ε b = 1 2 ln h t h 0
ε b ˙ = h ˙ 2 h t = v 2 h t
where h t and h 0 are the thickness at time t and the initial sample thickness and v is the compression speed. The apparent biaxial viscosity was calculated according to Equation (6) [1],
η b * = F t π r p 2 ε b ˙
where F t is the force recorded by the load cell at time t and r p is the radius of the plates. The strain hardening index (SHI) was calculated as proposed by [1,19]. Therefore, the stress σ was calculated according to Equation (7),
σ = F A
with A being defined as the plate area. Stress values for given deformations (0.3, 0.4, 0.5, 0.6, 0.7, 0.8, 0.9, 1.0) were extracted for each measurement at the five compression speeds and were plotted against the biaxial strain rate on a double logarithmic scale. The data for constant deformation was fitted applying a linear model. Using this regression models, stress values were calculated for given values of ε b ˙ (0.001, 1.00) and plotted against the deformation on a logarithmic scale. The slope of the linear fit of the plotted data is defined as the SHI, expressed by Equation (8) [1]:
S H I = ( δ ln ( σ ) δ ε b ) ε ˙ b = c o n s t .

2.4. Microstructural Analysis

The protein microstructure was visualised using a confocal laser scanning microscope (eclipse Ti-U inverted microscope with an e-C1 plus confocal system, Nikon GmbH, Düsseldorf, Germany) with a Plan Apo VC 60 ×/1.40 oil objective. The dough was prepared according to the procedure described in Section 2.2 and stained according to the bulk water technique described by [20] using Rhodamine B (0.01 g/100 mL water, Sigma–Aldrich GmbH, Munich, Germany). Proteins were recorded in fluorescence micrographs ( λ e x = 543 nm, λ e m = 590/50 nm) with a 1024 × 1024 pixel resolution.
Image processing was performed using the method protein network analysis (PNA) as proposed by [21]. The software AngioTool64 version 0.6a (National Cancer Institute, National Institute of Health, MD, USA, [22]) was applied and the following morphological attributes were chosen for further discussion: Branching rate (number of junctions/protein area), end-point rate (number of end points/protein area), average protein length and width (length and width of a continuous protein strand) and lacunarity (a measure for gaps and irregularities).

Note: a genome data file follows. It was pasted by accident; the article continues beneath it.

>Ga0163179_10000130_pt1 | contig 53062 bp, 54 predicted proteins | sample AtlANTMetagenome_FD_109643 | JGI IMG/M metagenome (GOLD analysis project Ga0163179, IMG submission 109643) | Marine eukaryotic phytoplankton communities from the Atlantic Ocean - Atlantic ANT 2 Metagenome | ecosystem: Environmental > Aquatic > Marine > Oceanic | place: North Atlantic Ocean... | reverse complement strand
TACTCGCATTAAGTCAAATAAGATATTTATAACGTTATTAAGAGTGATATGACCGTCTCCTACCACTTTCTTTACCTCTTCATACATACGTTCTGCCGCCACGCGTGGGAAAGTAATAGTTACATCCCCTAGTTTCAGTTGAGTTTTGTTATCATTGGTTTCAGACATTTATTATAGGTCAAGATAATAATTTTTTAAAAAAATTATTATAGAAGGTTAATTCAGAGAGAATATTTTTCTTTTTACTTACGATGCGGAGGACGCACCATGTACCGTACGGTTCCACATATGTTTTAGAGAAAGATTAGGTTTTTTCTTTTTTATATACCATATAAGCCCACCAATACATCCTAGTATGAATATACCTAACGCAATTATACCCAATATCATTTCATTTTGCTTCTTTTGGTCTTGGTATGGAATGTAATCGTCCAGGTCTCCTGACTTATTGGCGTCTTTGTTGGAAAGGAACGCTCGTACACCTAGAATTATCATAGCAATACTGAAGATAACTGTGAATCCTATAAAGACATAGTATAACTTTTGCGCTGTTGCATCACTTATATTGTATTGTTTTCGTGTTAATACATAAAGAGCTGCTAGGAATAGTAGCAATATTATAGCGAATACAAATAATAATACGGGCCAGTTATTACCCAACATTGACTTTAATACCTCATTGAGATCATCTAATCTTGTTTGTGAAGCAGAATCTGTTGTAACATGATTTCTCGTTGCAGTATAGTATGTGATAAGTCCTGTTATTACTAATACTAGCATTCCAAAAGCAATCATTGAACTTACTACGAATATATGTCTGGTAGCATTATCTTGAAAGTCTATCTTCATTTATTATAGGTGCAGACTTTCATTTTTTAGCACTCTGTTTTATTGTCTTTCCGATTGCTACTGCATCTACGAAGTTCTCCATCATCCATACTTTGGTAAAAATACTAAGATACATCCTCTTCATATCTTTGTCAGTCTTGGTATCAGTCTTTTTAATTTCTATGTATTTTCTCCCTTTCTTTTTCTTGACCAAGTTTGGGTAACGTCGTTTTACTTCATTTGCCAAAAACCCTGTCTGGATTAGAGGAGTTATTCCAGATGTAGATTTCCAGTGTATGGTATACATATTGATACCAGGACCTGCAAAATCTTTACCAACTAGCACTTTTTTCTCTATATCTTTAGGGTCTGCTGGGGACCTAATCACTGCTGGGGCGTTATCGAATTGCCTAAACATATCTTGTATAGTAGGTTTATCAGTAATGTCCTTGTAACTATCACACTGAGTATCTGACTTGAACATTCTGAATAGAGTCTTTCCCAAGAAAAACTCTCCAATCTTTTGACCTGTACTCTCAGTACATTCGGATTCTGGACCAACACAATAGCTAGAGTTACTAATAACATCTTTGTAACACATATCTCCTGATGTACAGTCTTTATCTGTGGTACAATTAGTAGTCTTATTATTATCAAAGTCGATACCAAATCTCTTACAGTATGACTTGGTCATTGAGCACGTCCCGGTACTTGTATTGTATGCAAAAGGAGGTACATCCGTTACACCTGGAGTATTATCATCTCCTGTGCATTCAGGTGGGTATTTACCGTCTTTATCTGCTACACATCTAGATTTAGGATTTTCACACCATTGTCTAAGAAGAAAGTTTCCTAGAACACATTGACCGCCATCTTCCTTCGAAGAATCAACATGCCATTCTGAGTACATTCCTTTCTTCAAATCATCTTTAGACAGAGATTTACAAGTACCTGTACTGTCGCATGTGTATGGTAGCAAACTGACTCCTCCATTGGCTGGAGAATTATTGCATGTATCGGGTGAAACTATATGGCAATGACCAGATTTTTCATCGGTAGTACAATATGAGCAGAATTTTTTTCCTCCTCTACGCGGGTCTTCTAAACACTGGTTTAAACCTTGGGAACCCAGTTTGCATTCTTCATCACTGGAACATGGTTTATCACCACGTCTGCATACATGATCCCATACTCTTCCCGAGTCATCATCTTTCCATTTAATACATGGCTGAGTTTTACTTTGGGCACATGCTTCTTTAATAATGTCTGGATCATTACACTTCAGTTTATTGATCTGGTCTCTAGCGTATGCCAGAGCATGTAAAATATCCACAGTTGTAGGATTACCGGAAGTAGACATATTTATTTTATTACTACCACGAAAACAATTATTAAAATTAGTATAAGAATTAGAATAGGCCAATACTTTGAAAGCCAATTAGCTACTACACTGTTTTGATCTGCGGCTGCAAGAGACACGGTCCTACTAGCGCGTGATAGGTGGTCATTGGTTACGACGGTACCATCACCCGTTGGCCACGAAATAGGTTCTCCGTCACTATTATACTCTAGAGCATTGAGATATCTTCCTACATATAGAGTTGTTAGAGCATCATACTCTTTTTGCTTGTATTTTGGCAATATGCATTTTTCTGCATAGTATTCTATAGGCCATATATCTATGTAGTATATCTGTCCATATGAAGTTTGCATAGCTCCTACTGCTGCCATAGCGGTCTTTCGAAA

2.5. Statistical Analysis

All measurements were performed in triplicates. The stated standard deviation accounts for the deviation between triplicates and, in case of modelling, the standard error of the estimates. The propagation of uncertainties was used according to Equation (9) to calculate the absolute error STD [23].
S T = ( δ f δ x ) 2 S T D x 2 + ( δ f δ y ) 2 S T D y 2 + ( δ f δ z ) 2 S T D z 2
where S T D x ,   S T D y ,   S T D z is the standard deviation of each measurand and ( δ f δ x ) is the partial derivation of the function according to each measurand. Mathematical and statistical evaluation was performed using Matlab (R2018a, MathWorks Inc., Natick, MA, USA) and Origin (2018b, OriginLab Corporation, Northampton, MA, USA). Kruskal–Wallis test as a non-parametric test followed by Dunn’s Test as a post-hoc test were used to detect significant differences between groups on a significance level of α = 0.05.

3. Results

3.1. Network Characterisation under Small Deformation

A frequency sweep at low deformation, within the linear-viscoelastic region (i.e., non-destructive/-structure invasive) was used to quantify the strength of short-range interactions as they occur among starch–starch and starch–gluten polymers [2]. The strength of the short-range interactions was quantified in terms of network strength Af and network connectivity z. Those coefficients were obtained using the power law equation to fit the frequency dependency of the complex shear modulus G*.